New Oil Recovery From an Old Field: A Case Study in the Western Desert of Egypt
- Dennis Denney (JPT Technology Editor)
- Document ID
- Society of Petroleum Engineers
- Journal of Petroleum Technology
- Publication Date
- January 2007
- Document Type
- Journal Paper
- 46 - 48
- 2007. Society of Petroleum Engineers
- 1 in the last 30 days
- 72 since 2007
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This article, written by Technology Editor Dennis Denney, contains highlights of paper SPE 99401, "New Oil Recovery From an Old Field: A Unique Case Study in Badr-1 Concession, Western Desert, Egypt," by M.I. Youssef, SPE, Badr Eldeen Petroleum Co., prepared for the 2006 SPE Europec/EAGE Annual Conference and Exhibition, Vienna, Austria, 12-15 June.
A recent simulation study on the Kharita reservoirs of the Badr-1 (BED-1) field showed underestimated volumes of the original oil in place (OOIP). With no further activities, predicted performance indicates total ultimate recovery from the Kharita reservoirs will be 53.5% of the OOIP. All future sidetracks and new locations were terminated on the basis of limited remaining reserves as per the preliminary simulation predictions. Because of inconsistencies between the current average oil-production rates and the large volumes of cumulative oil produced, and combining the indicated pressure performance with the driving mechanisms, a reservoir-management revision and performance-review study were made to explain discrepancies and inconsistencies of the Kharita reservoirs performance in BED-1 field. The focus was to understand reservoir performance rather than just obtain a history match.
In this field study, a different form of the material-balance equation was used, and history matching was performed on the reservoir pressures, oil rates, water/oil ratios, and gas/oil ratios, as well as on the aquifer strength and water-influx volumes, reservoir free-gas volumes, and remaining volumes of the unflooded recoverable oil with simultaneous balancing of the total-system reservoir pore volumes, at any time during any flooding/depleting stage, with the subset option of estimating and predicting bypassed oil volumes behind the flooding front. This work created a reliable representative water/oil relative permeability data set from the production performance. A simplified approach to the water-movement model was developed for the Kharita layers that were already perforated and producing oil and water. The use of oil-saturation estimates under combined driving mechanisms for the average total-system reservoir residual-oil saturation showed the most likely range of remaining recoverable oil. The main producing horizons of BED-1 field are in the Kharita reservoirs. These reservoirs contain more than 60% of the total BED-1-field OOIP and more than 90% of its ultimate recovery.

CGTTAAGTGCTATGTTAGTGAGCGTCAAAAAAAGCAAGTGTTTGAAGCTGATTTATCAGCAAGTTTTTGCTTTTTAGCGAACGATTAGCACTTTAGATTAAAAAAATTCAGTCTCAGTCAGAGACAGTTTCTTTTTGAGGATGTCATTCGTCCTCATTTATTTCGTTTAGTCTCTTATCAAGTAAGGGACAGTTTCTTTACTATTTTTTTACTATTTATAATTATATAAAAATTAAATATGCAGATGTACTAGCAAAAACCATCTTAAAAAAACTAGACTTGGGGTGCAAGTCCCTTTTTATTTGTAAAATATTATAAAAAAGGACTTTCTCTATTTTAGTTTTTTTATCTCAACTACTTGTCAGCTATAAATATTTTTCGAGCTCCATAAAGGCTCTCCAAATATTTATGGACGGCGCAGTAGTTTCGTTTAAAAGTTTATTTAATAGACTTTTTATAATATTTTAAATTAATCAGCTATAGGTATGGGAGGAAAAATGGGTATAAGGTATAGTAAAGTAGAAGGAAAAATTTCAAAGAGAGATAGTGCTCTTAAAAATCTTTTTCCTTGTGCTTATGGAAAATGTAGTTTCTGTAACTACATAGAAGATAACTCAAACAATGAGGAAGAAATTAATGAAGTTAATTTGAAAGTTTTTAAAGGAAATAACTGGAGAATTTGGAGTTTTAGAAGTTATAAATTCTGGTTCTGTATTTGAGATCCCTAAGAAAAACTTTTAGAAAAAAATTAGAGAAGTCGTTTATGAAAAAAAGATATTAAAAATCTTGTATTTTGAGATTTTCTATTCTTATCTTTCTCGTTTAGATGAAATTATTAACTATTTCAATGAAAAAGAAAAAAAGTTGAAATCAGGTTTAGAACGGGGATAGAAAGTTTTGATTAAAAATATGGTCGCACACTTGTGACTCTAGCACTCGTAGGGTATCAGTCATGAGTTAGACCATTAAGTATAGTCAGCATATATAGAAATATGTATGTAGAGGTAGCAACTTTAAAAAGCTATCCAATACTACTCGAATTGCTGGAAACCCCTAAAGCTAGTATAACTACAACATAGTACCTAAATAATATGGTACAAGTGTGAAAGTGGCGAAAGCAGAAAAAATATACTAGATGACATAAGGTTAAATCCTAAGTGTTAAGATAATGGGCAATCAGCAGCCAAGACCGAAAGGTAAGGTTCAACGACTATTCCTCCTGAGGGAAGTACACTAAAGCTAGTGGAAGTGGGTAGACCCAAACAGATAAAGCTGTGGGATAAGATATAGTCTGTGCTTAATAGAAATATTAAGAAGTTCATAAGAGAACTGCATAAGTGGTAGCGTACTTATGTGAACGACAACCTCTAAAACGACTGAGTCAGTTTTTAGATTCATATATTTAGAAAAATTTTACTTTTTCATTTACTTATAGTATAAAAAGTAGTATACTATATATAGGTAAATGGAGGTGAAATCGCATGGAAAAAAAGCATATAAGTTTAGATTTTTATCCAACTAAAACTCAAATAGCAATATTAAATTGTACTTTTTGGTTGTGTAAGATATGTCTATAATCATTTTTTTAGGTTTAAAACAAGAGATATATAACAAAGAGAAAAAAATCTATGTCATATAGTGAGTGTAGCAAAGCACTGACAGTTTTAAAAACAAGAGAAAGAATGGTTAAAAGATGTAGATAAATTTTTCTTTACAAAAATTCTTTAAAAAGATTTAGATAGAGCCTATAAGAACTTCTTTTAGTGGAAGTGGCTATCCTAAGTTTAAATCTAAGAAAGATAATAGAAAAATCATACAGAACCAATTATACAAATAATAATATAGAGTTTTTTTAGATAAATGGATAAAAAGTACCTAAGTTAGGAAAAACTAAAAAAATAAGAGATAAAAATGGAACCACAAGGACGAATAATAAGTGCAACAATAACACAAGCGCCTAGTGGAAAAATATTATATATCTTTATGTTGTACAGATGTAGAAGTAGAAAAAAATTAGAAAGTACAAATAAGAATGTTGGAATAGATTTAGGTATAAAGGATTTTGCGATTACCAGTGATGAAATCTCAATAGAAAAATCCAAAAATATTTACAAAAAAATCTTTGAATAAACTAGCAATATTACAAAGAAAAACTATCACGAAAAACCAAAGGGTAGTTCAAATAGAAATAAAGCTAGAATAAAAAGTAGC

Purpose and Objective
The purpose was to improve oil recovery by performing a series of serious attempts to understand the complicated performance of wells in the BED-1 field and the Kharita reservoirs. After building a geological/static model for estimating the OOIP and building a dynamic model to simulate pressure and production performance, reservoir-management approaches and techniques were used for a waterdrive-reservoir case study. The main objectives of this work were to review, analyze, and evaluate wells and reservoir performance to revise the current estimates on the OOIP; to revise the ultimate recovery factor; to establish a confirmed, most-likely range of the remaining oil recovery by the life-end of the reservoirs at the economic limit (EL) and the abandonment pressure; and to submit the predicted performance of the Kharita reservoirs as a base case with no further activity and under different field-development plans (FDPs).
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